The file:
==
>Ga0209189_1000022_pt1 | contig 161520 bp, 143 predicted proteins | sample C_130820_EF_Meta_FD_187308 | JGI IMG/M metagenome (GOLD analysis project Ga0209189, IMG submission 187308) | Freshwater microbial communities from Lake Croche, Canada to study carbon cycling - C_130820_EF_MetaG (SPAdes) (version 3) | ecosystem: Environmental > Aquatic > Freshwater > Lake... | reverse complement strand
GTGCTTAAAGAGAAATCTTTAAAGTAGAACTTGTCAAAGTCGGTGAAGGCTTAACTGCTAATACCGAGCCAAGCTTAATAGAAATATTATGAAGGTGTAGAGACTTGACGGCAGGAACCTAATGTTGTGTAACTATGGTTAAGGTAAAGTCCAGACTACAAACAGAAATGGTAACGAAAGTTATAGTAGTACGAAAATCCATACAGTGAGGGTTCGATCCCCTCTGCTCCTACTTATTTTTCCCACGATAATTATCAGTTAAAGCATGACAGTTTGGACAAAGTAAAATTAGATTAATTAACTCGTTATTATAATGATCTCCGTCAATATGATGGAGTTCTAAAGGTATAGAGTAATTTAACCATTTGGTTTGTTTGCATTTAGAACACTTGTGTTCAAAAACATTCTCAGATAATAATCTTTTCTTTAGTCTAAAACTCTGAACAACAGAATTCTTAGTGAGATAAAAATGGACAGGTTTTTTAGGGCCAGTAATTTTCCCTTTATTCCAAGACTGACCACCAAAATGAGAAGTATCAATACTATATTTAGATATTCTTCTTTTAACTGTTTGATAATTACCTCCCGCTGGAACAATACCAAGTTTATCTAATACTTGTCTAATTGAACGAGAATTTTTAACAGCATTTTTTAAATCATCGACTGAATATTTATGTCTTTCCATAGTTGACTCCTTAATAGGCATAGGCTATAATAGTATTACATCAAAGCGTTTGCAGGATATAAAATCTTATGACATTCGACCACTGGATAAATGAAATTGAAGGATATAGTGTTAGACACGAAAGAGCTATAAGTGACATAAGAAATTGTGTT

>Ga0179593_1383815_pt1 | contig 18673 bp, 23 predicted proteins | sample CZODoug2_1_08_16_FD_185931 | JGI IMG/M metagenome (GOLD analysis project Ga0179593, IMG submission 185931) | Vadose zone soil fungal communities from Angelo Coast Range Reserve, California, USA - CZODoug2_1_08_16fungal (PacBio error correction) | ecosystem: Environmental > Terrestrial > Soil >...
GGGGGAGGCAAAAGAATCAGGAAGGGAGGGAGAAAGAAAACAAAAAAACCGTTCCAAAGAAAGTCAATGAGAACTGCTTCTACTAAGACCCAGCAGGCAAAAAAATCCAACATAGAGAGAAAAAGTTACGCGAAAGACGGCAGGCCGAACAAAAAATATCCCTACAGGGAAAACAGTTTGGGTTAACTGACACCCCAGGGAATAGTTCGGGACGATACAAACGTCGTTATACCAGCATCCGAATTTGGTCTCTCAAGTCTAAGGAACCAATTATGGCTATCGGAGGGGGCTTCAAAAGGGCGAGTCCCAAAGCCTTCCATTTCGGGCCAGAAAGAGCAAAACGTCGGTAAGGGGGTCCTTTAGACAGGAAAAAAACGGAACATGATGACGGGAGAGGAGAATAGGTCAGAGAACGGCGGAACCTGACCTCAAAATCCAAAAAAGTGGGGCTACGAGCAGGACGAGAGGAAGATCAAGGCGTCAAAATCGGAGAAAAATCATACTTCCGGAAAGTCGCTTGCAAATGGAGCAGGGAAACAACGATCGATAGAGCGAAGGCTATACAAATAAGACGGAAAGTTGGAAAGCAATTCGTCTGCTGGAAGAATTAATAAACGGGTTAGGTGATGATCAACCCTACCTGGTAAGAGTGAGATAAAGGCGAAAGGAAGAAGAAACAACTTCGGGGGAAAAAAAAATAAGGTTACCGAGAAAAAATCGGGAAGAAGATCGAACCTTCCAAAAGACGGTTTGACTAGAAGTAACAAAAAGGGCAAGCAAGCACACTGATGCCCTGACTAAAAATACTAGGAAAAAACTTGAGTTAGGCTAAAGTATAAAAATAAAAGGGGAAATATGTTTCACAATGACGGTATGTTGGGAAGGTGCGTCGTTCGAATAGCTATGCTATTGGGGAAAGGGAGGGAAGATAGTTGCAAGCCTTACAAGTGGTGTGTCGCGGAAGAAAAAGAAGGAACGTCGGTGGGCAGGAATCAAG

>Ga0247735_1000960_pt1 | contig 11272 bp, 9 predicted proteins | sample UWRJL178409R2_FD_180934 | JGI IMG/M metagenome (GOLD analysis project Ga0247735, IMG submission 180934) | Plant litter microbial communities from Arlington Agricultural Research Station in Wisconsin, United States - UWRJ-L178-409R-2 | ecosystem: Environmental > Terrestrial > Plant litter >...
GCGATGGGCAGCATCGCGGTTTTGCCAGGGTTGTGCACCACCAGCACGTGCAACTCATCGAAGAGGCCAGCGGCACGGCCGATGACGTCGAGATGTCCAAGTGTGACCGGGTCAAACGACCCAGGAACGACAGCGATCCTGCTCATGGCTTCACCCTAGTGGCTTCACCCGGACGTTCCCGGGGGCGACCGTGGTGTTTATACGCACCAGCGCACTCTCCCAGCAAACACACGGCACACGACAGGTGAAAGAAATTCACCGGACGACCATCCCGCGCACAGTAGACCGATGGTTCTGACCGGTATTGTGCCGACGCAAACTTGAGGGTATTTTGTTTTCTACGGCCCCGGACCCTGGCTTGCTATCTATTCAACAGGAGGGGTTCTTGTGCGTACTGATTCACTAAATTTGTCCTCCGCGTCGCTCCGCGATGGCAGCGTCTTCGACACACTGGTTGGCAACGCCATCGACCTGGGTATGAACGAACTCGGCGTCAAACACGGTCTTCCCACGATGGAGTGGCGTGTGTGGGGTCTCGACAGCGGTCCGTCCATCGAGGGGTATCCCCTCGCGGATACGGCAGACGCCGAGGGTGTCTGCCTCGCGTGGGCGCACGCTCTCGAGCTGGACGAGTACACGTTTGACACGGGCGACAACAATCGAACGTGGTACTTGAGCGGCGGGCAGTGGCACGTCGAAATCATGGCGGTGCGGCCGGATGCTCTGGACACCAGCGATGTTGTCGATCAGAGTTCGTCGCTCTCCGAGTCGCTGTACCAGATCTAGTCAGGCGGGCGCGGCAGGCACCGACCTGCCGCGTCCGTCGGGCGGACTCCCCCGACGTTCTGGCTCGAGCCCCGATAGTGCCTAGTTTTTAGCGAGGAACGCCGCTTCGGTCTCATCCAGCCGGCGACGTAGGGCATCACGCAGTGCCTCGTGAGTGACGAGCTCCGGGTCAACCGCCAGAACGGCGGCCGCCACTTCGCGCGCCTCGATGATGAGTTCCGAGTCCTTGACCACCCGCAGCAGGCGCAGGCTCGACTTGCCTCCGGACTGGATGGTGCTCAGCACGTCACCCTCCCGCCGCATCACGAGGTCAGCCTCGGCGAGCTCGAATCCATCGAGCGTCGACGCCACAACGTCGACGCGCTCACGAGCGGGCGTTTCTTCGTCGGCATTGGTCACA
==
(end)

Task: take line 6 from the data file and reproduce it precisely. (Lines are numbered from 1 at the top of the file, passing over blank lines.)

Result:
GCGATGGGCAGCATCGCGGTTTTGCCAGGGTTGTGCACCACCAGCACGTGCAACTCATCGAAGAGGCCAGCGGCACGGCCGATGACGTCGAGATGTCCAAGTGTGACCGGGTCAAACGACCCAGGAACGACAGCGATCCTGCTCATGGCTTCACCCTAGTGGCTTCACCCGGACGTTCCCGGGGGCGACCGTGGTGTTTATACGCACCAGCGCACTCTCCCAGCAAACACACGGCACACGACAGGTGAAAGAAATTCACCGGACGACCATCCCGCGCACAGTAGACCGATGGTTCTGACCGGTATTGTGCCGACGCAAACTTGAGGGTATTTTGTTTTCTACGGCCCCGGACCCTGGCTTGCTATCTATTCAACAGGAGGGGTTCTTGTGCGTACTGATTCACTAAATTTGTCCTCCGCGTCGCTCCGCGATGGCAGCGTCTTCGACACACTGGTTGGCAACGCCATCGACCTGGGTATGAACGAACTCGGCGTCAAACACGGTCTTCCCACGATGGAGTGGCGTGTGTGGGGTCTCGACAGCGGTCCGTCCATCGAGGGGTATCCCCTCGCGGATACGGCAGACGCCGAGGGTGTCTGCCTCGCGTGGGCGCACGCTCTCGAGCTGGACGAGTACACGTTTGACACGGGCGACAACAATCGAACGTGGTACTTGAGCGGCGGGCAGTGGCACGTCGAAATCATGGCGGTGCGGCCGGATGCTCTGGACACCAGCGATGTTGTCGATCAGAGTTCGTCGCTCTCCGAGTCGCTGTACCAGATCTAGTCAGGCGGGCGCGGCAGGCACCGACCTGCCGCGTCCGTCGGGCGGACTCCCCCGACGTTCTGGCTCGAGCCCCGATAGTGCCTAGTTTTTAGCGAGGAACGCCGCTTCGGTCTCATCCAGCCGGCGACGTAGGGCATCACGCAGTGCCTCGTGAGTGACGAGCTCCGGGTCAACCGCCAGAACGGCGGCCGCCACTTCGCGCGCCTCGATGATGAGTTCCGAGTCCTTGACCACCCGCAGCAGGCGCAGGCTCGACTTGCCTCCGGACTGGATGGTGCTCAGCACGTCACCCTCCCGCCGCATCACGAGGTCAGCCTCGGCGAGCTCGAATCCATCGAGCGTCGACGCCACAACGTCGACGCGCTCACGAGCGGGCGTTTCTTCGTCGGCATTGGTCACA